Journey to the American Founding

November 16 1773

The stories we’re seeing from the last half of 1772 and early 1773 are a mixture of change and continuity. Surrounding the mixture is an intensification of actions and decisions. The new and old twist together in revolving cycles. The pace is not what it once was—it has picked up speed.

Journey to the American Founding, Nov 16 1773

Excerpts from: Americanism Redux: November 16, on the journey to the American Founding, 250 years ago today, in 1773

Up and down the Atlantic seaboard, tensions are rising over the shipments of tea somewhere on the North Atlantic Ocean and slated to arrive in four colonial ports. Animosities of the past few years are blending in with the crisis that is expected to happen when the tea lands in Boston, New York City, Philadelphia, and Charleston.

Amidst the tensions, Benjamin Rush writes in an essay that he’s observing another rise—in anti-slavery sentiments, in support to stop enslavement as a labor practice.

Journey to the American Founding, Nov 16 1773, Anti-Slavery Sentiments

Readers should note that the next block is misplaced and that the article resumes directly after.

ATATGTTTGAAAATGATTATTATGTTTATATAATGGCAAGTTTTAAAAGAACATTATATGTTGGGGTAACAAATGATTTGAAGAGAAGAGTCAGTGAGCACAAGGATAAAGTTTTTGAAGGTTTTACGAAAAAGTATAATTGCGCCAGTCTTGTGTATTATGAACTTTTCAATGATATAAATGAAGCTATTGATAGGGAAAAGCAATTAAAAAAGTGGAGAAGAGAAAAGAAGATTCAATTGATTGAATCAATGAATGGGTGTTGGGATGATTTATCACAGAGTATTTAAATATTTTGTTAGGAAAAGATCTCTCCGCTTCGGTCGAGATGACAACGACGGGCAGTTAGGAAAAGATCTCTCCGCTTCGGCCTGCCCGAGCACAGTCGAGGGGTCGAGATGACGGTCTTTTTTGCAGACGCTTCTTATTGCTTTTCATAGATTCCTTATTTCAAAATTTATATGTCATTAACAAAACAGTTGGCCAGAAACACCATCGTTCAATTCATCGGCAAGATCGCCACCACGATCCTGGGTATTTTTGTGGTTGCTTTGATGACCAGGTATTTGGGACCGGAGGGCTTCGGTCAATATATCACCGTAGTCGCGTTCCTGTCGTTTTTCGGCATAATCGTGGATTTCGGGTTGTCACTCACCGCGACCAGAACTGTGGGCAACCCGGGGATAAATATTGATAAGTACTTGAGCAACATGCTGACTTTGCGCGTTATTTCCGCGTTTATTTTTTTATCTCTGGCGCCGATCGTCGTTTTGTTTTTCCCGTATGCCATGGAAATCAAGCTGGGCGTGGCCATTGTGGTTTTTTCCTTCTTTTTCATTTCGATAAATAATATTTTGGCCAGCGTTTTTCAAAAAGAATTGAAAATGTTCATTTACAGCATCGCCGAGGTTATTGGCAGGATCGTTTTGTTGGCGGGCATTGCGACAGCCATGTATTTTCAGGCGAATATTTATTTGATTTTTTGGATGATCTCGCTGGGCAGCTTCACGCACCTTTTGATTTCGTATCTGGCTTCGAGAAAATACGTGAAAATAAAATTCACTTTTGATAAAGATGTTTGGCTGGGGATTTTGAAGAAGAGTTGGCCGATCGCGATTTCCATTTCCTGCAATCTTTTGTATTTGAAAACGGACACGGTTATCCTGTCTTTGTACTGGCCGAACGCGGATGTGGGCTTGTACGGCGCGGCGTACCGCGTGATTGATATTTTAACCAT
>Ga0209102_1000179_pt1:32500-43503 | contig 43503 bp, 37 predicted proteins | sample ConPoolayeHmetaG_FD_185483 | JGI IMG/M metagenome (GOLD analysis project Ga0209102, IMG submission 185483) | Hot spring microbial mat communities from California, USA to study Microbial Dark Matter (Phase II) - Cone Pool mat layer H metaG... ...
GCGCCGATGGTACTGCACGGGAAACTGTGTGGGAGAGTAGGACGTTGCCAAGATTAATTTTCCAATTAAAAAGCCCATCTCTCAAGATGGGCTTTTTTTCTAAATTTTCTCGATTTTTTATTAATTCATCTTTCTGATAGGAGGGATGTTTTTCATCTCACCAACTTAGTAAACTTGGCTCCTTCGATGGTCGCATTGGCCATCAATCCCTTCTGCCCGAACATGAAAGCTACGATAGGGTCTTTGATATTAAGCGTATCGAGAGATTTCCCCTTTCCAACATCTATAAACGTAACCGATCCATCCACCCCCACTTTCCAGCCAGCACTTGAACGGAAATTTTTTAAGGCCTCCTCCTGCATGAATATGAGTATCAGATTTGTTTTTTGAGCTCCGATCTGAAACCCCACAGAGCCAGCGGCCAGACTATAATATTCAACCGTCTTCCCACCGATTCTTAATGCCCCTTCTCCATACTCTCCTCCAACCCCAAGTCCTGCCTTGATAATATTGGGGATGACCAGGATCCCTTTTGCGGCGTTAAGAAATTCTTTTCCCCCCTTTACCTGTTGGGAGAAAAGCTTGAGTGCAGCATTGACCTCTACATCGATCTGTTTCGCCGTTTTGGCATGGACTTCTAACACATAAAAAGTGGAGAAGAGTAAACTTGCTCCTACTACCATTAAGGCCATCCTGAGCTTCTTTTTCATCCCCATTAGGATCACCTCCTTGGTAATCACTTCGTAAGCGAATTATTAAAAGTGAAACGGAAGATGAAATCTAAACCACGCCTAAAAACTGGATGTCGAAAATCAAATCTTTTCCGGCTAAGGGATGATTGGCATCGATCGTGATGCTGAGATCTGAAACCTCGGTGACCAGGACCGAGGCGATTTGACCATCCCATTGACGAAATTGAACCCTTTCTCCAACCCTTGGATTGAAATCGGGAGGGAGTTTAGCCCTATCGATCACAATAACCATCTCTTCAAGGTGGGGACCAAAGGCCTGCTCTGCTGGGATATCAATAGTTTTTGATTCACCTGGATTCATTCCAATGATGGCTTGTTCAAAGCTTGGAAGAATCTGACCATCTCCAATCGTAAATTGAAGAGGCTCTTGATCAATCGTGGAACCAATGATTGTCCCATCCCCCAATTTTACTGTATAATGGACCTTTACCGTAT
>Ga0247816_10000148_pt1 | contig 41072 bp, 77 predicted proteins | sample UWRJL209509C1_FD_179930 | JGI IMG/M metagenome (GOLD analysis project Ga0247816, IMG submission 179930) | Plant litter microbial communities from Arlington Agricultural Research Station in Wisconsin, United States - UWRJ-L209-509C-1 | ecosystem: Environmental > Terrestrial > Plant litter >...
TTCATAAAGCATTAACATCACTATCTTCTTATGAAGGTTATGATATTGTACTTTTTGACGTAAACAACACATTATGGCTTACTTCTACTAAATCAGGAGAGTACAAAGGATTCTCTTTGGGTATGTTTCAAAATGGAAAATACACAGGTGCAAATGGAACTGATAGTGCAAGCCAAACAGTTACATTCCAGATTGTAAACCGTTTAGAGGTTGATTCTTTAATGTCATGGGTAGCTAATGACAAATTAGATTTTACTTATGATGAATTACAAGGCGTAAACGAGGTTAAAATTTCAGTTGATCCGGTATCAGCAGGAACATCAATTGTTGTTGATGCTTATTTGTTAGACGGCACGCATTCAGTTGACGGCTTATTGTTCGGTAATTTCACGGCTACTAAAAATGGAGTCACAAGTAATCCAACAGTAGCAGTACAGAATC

TITLE: Americanism Redux: November 16, on the journey to the American Founding, 250 years ago today, in 1773

By Dr. Dan Miller


To know us better then is to know us more fully now. Welcome to Americanism Redux and my one-a-week stories of 250 years ago. For the all the stories thus far, Visit Historical Solutions, Dr Dan Miller’s website>


Reference: The Remnant Trust Collection

Item: #007 A Short History Of The Conduct Of The Present Ministry, With Regard To The American Stamp Act, published in 1766. An unidentified author describes the pivotal British imperial legislation of 1765 that many colonists in 1773 will look to as examples of how to proceed in resisting the tea that is headed their way.

View The Remnant Trust “Wisdom of the Ages Athenaeum PDF for reference>

Journey to the American Founding

Welcome to Americanism Redux, a series by historian author, Dr. Dan Miller. He explores what Americanism meant 250 years ago and its significance for America today.

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